It’d be one thing if Dare said that he didn’t enjoy blogging, or if nobody was listening. But clearly that’s not the case. Dare provided a refreshingly honest and open look at what was going on inside parts of Microsoft, along with some penetrating industry analysis. I’ll miss that greatly.

I’ve never met Kathy Sierra or Dare Obasanjo, although I do feel I know them peripherally through long term readership of their blogs. It’s not my place to tell them– or anyone, really– what to do.

But I’m absolutely certain that when they stop writing, everyone loses. –Jeff Atwood, Death Threats, Intimidation, and Blogging

The district court’s ruling (PDF here) is the fullest treatment I’ve seen of the theory that blogs, as an inherently less factual medium, are less susceptible to defamation suits.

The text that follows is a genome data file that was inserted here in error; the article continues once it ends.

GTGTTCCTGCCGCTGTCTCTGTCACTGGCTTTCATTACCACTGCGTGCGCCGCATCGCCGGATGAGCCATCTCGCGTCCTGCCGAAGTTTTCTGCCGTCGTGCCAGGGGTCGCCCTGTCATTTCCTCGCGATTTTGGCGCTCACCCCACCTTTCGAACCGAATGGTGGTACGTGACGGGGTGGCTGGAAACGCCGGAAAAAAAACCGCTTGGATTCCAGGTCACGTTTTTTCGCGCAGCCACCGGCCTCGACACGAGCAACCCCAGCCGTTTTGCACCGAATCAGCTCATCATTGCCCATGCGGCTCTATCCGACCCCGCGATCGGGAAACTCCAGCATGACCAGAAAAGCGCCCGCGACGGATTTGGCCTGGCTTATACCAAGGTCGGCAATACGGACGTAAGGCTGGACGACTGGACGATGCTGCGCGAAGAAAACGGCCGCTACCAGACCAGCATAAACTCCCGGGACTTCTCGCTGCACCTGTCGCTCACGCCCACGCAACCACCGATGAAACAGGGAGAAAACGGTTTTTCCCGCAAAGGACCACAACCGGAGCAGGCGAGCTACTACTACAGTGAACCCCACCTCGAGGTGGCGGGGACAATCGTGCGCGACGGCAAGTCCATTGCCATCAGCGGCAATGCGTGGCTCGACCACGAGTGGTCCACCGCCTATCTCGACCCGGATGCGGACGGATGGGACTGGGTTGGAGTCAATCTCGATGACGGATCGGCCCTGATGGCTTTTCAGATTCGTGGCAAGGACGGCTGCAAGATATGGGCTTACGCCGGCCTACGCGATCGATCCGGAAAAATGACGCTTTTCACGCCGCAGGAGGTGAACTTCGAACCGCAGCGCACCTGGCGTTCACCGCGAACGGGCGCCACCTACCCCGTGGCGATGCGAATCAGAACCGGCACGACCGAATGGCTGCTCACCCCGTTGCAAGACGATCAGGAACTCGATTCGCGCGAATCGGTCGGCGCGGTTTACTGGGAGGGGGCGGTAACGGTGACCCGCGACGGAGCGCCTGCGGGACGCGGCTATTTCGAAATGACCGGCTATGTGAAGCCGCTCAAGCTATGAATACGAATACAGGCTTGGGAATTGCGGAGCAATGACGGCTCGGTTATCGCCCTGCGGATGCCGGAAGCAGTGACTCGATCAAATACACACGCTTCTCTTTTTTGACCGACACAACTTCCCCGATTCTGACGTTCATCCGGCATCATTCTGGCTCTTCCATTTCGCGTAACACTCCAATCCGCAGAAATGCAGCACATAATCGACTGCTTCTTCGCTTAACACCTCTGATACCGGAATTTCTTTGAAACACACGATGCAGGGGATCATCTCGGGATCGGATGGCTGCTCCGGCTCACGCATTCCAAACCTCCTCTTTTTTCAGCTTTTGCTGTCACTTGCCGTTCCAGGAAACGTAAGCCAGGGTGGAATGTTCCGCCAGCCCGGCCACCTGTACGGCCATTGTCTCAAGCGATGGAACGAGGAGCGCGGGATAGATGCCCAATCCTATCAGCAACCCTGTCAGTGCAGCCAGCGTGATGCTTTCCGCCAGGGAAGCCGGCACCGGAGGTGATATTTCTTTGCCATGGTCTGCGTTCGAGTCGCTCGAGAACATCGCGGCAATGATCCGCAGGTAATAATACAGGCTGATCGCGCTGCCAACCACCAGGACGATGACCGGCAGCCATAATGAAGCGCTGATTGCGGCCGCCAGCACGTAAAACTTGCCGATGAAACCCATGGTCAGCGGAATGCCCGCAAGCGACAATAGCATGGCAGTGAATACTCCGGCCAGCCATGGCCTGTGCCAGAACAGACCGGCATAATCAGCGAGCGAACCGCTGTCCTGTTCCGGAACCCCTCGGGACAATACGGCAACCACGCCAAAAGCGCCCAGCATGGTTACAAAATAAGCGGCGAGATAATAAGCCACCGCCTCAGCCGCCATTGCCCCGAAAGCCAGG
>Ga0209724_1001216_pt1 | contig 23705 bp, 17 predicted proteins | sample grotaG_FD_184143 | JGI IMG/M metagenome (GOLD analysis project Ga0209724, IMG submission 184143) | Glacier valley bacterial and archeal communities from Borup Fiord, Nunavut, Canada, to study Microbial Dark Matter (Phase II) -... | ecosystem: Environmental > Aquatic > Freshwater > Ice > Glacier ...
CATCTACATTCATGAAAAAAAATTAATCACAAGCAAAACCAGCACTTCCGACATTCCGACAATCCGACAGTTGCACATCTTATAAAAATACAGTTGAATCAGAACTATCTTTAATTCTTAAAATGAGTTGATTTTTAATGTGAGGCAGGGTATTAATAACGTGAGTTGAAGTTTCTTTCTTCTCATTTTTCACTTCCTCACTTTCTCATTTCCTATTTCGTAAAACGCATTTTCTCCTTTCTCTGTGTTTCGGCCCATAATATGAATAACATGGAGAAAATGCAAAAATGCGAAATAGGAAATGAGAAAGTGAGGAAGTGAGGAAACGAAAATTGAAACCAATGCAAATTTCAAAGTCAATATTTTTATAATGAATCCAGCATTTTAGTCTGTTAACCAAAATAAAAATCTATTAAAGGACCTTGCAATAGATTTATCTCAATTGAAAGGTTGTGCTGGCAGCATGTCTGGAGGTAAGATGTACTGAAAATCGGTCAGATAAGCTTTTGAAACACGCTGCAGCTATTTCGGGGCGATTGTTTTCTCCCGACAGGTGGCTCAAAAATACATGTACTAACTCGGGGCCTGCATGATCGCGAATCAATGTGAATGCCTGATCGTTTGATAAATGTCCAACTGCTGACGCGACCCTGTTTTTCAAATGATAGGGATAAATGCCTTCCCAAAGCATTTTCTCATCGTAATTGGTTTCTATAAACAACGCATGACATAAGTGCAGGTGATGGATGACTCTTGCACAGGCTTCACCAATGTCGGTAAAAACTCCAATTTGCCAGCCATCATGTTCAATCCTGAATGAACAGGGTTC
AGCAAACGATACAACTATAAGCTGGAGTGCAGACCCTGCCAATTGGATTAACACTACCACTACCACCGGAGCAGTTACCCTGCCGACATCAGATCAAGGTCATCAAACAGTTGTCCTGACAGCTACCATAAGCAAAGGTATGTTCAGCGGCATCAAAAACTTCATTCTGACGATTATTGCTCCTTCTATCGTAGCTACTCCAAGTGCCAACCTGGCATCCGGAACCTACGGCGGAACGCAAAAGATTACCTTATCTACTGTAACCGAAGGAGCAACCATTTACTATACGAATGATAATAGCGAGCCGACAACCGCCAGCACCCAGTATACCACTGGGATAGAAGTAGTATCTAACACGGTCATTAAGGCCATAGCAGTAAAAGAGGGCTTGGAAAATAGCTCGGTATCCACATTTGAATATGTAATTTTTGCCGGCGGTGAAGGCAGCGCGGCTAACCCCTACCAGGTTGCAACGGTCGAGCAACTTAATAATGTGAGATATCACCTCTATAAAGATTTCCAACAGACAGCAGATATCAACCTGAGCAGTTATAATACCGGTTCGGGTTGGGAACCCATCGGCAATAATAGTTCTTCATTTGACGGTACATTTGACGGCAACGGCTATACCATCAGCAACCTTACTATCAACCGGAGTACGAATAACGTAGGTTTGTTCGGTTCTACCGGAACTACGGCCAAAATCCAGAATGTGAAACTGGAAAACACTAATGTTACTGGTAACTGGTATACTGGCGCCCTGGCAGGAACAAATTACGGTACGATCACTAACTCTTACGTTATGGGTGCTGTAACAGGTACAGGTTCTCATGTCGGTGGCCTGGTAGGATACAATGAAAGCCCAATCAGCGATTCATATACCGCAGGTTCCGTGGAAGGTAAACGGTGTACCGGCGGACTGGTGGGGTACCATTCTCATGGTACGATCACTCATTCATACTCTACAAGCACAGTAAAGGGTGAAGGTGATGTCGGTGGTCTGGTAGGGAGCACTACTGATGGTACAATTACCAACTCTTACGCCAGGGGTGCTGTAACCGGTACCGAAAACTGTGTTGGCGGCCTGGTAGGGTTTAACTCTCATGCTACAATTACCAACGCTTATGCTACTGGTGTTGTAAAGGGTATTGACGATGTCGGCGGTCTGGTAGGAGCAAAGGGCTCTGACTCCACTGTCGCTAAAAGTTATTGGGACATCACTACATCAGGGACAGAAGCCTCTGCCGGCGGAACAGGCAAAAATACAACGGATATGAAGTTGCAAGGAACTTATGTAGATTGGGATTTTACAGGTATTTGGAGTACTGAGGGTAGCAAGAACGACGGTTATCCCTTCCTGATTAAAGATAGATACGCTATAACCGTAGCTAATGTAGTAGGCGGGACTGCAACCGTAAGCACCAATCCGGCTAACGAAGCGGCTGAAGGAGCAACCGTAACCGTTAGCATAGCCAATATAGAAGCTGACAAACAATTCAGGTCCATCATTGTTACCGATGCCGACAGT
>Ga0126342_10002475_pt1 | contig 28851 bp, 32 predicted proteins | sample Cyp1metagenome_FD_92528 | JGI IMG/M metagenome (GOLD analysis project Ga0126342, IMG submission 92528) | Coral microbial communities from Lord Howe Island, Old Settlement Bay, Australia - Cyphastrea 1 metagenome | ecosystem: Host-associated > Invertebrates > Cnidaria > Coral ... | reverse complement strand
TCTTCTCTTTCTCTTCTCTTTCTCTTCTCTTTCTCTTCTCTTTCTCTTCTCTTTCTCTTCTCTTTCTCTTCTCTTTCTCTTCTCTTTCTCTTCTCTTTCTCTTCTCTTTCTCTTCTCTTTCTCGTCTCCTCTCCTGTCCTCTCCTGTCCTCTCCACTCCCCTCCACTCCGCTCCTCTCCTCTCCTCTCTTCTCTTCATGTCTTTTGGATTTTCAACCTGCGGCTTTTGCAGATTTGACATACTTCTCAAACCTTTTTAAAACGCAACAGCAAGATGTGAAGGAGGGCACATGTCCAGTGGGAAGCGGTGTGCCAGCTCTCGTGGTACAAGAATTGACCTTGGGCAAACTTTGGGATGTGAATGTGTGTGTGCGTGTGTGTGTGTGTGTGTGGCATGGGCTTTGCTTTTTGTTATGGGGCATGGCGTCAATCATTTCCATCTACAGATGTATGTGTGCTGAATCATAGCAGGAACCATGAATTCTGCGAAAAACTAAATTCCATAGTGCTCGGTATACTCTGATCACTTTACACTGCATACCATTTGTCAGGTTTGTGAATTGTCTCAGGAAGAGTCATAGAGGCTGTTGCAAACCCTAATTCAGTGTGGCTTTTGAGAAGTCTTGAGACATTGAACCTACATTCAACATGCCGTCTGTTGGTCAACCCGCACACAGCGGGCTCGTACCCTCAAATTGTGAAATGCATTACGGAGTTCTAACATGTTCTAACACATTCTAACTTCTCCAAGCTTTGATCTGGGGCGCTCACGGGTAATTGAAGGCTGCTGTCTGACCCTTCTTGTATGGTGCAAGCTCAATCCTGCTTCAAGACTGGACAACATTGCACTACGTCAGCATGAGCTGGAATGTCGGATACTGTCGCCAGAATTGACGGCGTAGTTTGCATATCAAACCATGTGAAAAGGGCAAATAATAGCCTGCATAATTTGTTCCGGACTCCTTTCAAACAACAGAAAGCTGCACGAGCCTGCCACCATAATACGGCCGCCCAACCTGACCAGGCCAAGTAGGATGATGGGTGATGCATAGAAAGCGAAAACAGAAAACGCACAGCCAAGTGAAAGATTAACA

Judge Marco Hernandez turns to the Ninth Circuit’s standard test (first laid out in Unelko Corp. v. Rooney but expanded upon in Partington v. Bugliosi) for deciding whether a written work is “factual” (and thus open to defamation claims) or “opinion” (protected by the First Amendment).

That test, first of all, looks not at the author’s intent to be “factual” or not, but instead turns on how a reasonable reader would interpret the information.

To figure out how readers will take the information, the test looks to the “context” of the work, both in a broad, general-tenor sense (which includes “the subject of the statements, the setting, and the format”) and in a more focused sense (looking at things like the writing style of the disputed content, whether figurative language was used, and so on).

Judge Hernandez ended up ruling that Cox, who runs a website critical of Obsidian Finance’s acts in the bankruptcy realm, was writing opinion and not fact. And that’s fine with me.